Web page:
After an inspiring but ultimately unsuccessful campaign for Seattle mayor in 2017, Nikkita Oliver thought they had run their last electoral campaign. But with Seattle’s two at-large City Council positions at stake in November’s election, community members pleaded with Oliver to reconsider.
“After a lot of conversations with community elders and grassroots organizers, running a campaign that was even more bold about abolition, aims to defund the police, and the goal of building public health and public safety strategies that actually meet the needs of residents was something that people wanted to do,” Oliver told Sojourners. “So [I] committed to running for Seattle City Council as part of hopefully a larger movement strategy for addressing a lot of the crises that our city is facing.”
The 35-year-old lawyer and activist, who won August’s primaries for one of the council’s at-large positions with 40 percent of votes, now faces Sara Nelson in the Nov. 2 election. Oliver is part of a growing number of abolitionist campaigns popping up for city-level positions across the country, including Los Angeles, New York City, and Minneapolis. Many of these candidates, like Oliver, run on platforms that prioritize social, racial, and environmental justice, and call for the diversion of funds from carceral institutions into community-based solutions.
Yasmine Pomeroy, one of several progressive candidates running for Los Angeles City Council in 2022, said she thinks the visibility of these abolitionist campaigns can be attributed to more young people getting involved in politics.
“We’re starting to realize more and more just how important it is to pay attention to local politics,” Pomeroy said. “We cannot control the federal level of politics, but we can control what’s going on in our own backyards.”
Oliver became an abolitionist, in part, because of their experiences working as a chaplain in Seattle-area youth detention centers. Oliver would pray with incarcerated youth, bring spiritual texts, and talk about life. During one visit, a 17-year-old confided in Oliver that they felt as if they’d never be able to live outside of the jail. The teen had been in and out of detention facilities since the age of 12.
“I had a very clear moment of thinking, ‘We’re doing something really bad if children at the age of 17 are having the notion that they cannot function outside of a secure facility, outside of a cage,’” Oliver said. “That’s what really propelled my journey as an abolitionist, being a chaplain within a children’s jail.”
Nicole Thomas-Kennedy, who placed first in the primary race for Seattle city attorney, said that while voters have embraced more progressive ideas, she thinks moderate voters are still “freaked out” by the term abolition because of misconceptions about what it means. Her campaign was motivated in part by working as a Seattle public defender, where she saw the city “mostly prosecuting poverty and disability,” including, she said, a case where a person stole a block of cheese and a beer.
“To me, abolition is the process of building up healthy communities that don’t need cops, courts, and jails for every problem,” Thomas-Kennedy said. “So, it really is like about building up a community while things are coming down.”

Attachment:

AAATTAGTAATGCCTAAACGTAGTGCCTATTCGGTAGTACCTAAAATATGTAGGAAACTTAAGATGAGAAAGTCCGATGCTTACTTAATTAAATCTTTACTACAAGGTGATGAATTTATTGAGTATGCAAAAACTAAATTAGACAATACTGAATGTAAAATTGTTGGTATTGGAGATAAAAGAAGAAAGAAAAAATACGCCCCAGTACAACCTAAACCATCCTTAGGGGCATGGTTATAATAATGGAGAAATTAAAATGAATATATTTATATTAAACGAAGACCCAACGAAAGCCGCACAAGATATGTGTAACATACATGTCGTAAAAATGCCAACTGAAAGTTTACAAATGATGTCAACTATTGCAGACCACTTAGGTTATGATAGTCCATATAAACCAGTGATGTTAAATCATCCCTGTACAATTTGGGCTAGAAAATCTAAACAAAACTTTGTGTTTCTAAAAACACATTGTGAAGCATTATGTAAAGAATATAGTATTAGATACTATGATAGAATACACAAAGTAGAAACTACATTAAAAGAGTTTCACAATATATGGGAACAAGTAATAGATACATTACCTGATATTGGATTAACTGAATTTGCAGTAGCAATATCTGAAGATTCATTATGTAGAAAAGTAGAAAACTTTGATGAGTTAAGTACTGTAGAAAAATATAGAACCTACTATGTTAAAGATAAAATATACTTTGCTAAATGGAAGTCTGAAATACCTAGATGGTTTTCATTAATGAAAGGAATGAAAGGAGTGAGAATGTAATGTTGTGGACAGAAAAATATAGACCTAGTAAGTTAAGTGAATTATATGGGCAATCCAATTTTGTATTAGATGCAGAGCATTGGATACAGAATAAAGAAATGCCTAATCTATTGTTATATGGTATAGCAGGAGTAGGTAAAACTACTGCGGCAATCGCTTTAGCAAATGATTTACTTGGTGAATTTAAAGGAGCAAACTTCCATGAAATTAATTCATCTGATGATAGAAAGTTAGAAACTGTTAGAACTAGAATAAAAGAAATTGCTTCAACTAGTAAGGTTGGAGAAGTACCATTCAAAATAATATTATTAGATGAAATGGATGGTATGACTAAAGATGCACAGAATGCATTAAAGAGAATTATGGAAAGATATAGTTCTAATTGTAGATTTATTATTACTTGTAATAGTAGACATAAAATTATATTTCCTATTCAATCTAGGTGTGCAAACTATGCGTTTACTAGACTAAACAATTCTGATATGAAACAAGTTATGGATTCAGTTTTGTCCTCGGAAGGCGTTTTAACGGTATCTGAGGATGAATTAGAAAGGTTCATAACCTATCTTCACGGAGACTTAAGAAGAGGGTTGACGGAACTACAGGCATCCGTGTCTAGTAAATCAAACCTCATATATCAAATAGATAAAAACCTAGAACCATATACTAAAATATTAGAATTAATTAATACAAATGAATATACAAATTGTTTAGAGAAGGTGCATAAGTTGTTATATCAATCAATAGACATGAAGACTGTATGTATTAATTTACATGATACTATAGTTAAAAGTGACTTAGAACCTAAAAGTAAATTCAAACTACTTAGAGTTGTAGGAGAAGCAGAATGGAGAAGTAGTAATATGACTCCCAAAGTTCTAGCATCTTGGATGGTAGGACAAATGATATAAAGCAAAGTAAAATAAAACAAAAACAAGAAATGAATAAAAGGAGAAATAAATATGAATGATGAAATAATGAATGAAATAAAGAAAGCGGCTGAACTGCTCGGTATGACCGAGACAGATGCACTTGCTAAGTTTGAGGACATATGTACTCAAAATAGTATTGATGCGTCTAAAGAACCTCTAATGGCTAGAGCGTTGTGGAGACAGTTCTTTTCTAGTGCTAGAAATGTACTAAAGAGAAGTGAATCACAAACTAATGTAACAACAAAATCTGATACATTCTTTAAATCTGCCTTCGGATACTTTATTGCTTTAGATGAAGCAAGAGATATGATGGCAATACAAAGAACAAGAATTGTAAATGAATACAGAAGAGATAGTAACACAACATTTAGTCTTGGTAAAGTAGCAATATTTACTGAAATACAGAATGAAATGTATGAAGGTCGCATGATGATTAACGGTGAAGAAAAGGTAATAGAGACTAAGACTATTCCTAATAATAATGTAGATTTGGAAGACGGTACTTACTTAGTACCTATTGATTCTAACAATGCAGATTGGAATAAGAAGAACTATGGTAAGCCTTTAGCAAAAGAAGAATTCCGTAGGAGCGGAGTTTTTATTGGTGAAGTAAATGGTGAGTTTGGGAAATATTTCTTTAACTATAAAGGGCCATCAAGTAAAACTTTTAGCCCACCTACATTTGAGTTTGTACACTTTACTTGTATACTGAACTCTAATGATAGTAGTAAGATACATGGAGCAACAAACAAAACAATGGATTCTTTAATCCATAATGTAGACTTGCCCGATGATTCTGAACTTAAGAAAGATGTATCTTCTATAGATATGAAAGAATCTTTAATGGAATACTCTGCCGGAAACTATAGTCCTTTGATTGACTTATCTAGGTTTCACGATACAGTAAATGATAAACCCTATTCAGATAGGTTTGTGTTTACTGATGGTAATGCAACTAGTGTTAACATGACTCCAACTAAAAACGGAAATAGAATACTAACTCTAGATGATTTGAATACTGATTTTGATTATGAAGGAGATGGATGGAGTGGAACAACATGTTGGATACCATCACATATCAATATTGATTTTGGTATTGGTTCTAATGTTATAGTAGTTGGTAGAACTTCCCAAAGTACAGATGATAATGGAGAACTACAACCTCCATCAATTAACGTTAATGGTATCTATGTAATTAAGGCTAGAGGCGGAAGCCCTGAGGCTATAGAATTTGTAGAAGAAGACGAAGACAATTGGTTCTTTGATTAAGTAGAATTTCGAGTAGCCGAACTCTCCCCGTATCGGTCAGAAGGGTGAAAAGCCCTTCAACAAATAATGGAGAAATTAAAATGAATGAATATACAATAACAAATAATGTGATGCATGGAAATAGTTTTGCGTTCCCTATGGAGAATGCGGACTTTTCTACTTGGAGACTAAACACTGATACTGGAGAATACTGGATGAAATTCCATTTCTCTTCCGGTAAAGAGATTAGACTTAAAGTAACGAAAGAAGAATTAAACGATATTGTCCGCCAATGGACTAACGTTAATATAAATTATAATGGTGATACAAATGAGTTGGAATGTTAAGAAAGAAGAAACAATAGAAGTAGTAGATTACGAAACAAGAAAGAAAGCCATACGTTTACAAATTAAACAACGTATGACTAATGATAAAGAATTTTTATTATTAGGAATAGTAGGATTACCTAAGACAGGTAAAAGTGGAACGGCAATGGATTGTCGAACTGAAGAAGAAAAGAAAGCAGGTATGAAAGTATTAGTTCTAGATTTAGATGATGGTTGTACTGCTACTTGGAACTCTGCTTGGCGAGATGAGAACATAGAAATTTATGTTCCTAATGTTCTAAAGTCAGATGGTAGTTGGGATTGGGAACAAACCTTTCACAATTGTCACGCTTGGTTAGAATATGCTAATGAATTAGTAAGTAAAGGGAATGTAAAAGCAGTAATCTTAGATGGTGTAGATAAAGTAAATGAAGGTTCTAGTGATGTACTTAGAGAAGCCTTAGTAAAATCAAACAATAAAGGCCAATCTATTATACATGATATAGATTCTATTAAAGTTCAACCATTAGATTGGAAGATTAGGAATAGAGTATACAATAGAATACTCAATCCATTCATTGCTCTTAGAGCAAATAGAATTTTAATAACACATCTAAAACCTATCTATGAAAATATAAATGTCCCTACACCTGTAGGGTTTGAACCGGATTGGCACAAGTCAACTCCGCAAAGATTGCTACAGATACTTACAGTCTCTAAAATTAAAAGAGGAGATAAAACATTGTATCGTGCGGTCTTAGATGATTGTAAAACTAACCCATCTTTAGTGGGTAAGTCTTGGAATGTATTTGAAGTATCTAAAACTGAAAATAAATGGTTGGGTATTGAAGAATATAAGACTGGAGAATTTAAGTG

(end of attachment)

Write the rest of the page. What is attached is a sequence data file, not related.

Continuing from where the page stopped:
For Oliver, building up Seattle has meant finding creative ways to use their campaign as a means of mobilizing the community to meet their neighbors’ needs. Oliver has leveraged their platform to run vaccine clinics, distribute food and school supply kits, and engage people who have historically been marginalized by electoral politics. They’ve also redistributed campaign funds to employ community members and support small businesses, as is within the parameters of election law.
A recent survey conducted by USA Today/Ipsos found that only 1 in 5 people in the United States supported the “defund the police” movement. However, when asked whether they support reallocating some funding from police budgets to support social services, a majority of respondents from the same survey were supportive, findings that were echoed in a similar survey from Data for Progress/Vox.
Seattle has long been considered one of the most progressive cities in the United States, but, as in many other metropolitan areas, its politics do not necessarily protect its most vulnerable residents. Black people make up just 6 percent of the population in King County, where Seattle is located, but 28 percent of the homeless population. The same disparities can be seen in health care, education, and wealth.
Rev. Bianca Davis-Lovelace, an ordained minister in the United Church of Christ and tri-chair of the Washington state chapter of the Poor People’s Campaign, said there’s a culture in Seattle that wants to be known for being liberal and progressive, but people don’t always vote in a way that prioritizes members of the community who are Black, Indigenous, or people of color.
“It’s not just saying that you’re progressive because you elected someone that’s from the LGBTQ community, you show us that you’re progressive because you believe in anti-racism, you believe in making sure police brutality is not a culture in your city,” Davis-Lovelace said. “You’re actively making sure that all people are uplifted in the process of creating systems that will support collective liberation.”
For Davis-Lovelace, supporting a candidate who is unafraid to speak out and take action against injustice is also a matter of Christian faith. It’s one of the reasons she chose to personally endorse Oliver’s City Council campaign.
“I love the fact that Nikkita has reached out to the faith community,” Davis-Lovelace said. “I have seen Nikkita work with Muslim women, I have seen Nikkita work with the Jewish community. Nikkita is serious about the building of a people-centered movement that includes all people.”
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